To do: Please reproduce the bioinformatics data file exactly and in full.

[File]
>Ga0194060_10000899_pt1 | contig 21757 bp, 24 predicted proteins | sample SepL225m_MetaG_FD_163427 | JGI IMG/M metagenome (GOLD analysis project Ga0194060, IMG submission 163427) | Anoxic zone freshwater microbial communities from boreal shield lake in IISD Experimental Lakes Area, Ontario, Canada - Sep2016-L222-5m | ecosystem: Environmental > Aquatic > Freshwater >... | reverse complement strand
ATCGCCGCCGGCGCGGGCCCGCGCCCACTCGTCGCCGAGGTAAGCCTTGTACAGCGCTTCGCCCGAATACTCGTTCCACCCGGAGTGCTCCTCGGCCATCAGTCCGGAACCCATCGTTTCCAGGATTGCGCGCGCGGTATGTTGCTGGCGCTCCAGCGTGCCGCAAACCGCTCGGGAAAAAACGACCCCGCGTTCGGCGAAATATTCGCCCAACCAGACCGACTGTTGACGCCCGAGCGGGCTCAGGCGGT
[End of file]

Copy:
>Ga0194060_10000899_pt1 | contig 21757 bp, 24 predicted proteins | sample SepL225m_MetaG_FD_163427 | JGI IMG/M metagenome (GOLD analysis project Ga0194060, IMG submission 163427) | Anoxic zone freshwater microbial communities from boreal shield lake in IISD Experimental Lakes Area, Ontario, Canada - Sep2016-L222-5m | ecosystem: Environmental > Aquatic > Freshwater >... | reverse complement strand
ATCGCCGCCGGCGCGGGCCCGCGCCCACTCGTCGCCGAGGTAAGCCTTGTACAGCGCTTCGCCCGAATACTCGTTCCACCCGGAGTGCTCCTCGGCCATCAGTCCGGAACCCATCGTTTCCAGGATTGCGCGCGCGGTATGTTGCTGGCGCTCCAGCGTGCCGCAAACCGCTCGGGAAAAAACGACCCCGCGTTCGGCGAAATATTCGCCCAACCAGACCGACTGTTGACGCCCGAGCGGGCTCAGGCGGT